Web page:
Safeguarding exists to ensure that vulnerable groups – including disabled or elderly adults and children – have their well-being, health and rights protected. In practice, this means ensuring that they are protected from abuse, neglect and practices that prevent them from being happy and healthy, especially in the case of children. How does this apply to workplaces?
Safeguarding may be most commonly associated with the rights of children and elderly people, but it actually applies to any individual regardless of their gender, religion or ethnicity. This means that many employers will have obvious safeguarding responsibilities, for example, if they work in social care or education or have employees or customers with disabilities.
What does this mean in practice?
The topic may seem complex, but most of it actually comprises common-sense principles of good care. If your business works with vulnerable adults or children, you are very likely to be doing the majority of necessary actions anyway as part of your delivery. This will include ensuring that:
-Vulnerable people have due consideration taken of their health needs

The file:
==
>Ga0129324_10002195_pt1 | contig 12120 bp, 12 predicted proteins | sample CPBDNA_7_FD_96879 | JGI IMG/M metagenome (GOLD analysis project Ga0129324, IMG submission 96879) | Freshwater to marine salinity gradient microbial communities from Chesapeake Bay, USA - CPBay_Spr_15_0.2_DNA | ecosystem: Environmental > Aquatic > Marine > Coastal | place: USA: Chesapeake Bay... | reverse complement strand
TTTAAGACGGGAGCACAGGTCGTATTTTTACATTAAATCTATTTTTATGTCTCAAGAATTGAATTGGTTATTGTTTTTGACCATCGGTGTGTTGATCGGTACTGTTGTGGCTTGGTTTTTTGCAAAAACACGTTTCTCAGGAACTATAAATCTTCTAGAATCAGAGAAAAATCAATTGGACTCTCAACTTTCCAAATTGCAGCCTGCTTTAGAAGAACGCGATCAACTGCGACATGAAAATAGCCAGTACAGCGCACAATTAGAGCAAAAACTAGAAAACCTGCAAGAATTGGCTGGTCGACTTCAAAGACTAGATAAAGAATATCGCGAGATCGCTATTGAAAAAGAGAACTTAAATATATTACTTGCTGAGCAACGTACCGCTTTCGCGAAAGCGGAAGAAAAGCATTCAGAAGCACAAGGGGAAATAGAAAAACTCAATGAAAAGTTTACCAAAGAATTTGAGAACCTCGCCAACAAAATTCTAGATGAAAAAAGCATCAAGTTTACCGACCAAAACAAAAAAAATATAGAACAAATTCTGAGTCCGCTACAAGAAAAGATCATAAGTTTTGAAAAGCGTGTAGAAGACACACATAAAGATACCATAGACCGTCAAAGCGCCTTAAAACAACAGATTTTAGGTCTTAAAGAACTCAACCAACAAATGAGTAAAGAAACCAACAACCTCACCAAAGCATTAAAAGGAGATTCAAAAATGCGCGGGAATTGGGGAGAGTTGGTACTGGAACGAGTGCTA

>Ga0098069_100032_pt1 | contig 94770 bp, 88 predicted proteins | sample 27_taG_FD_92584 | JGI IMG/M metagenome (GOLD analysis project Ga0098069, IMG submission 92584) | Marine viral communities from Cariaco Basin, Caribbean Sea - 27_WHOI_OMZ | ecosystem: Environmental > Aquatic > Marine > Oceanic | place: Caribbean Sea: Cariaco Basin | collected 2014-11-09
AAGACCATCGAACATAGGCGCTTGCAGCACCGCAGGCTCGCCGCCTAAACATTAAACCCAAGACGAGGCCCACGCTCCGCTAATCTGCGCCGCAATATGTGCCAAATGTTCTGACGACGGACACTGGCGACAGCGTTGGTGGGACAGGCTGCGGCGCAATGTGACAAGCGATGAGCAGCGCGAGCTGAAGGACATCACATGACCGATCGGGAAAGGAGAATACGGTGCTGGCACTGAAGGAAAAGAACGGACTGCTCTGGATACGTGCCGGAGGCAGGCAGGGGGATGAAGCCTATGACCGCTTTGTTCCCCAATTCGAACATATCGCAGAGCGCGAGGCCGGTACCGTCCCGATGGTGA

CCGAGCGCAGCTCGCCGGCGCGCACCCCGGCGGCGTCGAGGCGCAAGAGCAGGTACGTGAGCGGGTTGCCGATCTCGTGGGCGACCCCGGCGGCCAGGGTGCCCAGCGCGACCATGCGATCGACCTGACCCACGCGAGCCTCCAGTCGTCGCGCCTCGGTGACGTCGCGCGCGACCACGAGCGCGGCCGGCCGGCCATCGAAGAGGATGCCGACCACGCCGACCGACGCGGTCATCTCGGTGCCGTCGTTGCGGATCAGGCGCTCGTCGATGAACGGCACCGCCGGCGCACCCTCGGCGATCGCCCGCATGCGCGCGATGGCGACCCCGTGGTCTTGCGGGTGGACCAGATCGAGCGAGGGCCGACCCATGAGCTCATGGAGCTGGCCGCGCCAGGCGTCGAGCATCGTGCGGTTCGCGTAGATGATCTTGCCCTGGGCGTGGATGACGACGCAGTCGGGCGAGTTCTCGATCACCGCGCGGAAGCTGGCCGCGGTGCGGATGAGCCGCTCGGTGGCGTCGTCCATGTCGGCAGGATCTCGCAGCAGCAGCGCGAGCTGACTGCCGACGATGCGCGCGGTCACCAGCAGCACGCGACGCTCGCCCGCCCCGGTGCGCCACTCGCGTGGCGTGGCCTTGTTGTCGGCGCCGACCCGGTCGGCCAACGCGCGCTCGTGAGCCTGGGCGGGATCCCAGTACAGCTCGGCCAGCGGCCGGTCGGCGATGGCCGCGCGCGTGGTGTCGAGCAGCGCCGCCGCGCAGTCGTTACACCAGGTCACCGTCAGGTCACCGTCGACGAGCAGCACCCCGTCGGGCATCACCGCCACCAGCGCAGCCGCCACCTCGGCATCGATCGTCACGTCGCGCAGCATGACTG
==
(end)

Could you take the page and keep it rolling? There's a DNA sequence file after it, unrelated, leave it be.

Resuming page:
-Children are kept in safe environments and away from hazards
-Disabled people are given the equipment that they need to go about their business safely – for example, accessible offices and disabled toilets
-No group experiences discrimination
-No group experiences abuse whilst in your care or employment
How can you ensure these things are achieved?
Recruitment is a key area, and you must ensure that you conduct a DBS check for new employees that will be working with potentially vulnerable groups. Find out more about DBS check processes at DBS checks via carecheck.co.uk. Additionally, you must be aware as an employer that safeguarding is regulated by various laws and legal frameworks that you must know about. Training is essential to educate your team and ensure that your business processes are in line with safeguarding requirements.
Where can I find out more?
There are various government and NGO bodies and charities that provide information about safeguarding.
Your local authority should also be an initial point of contact for advice as they will offer training and support for businesses to ensure that they are meeting their safeguarding obligations and operating in a compliant, good-practice way. Local colleges also provide training for staff, and business groups can provide support, guidance and advice.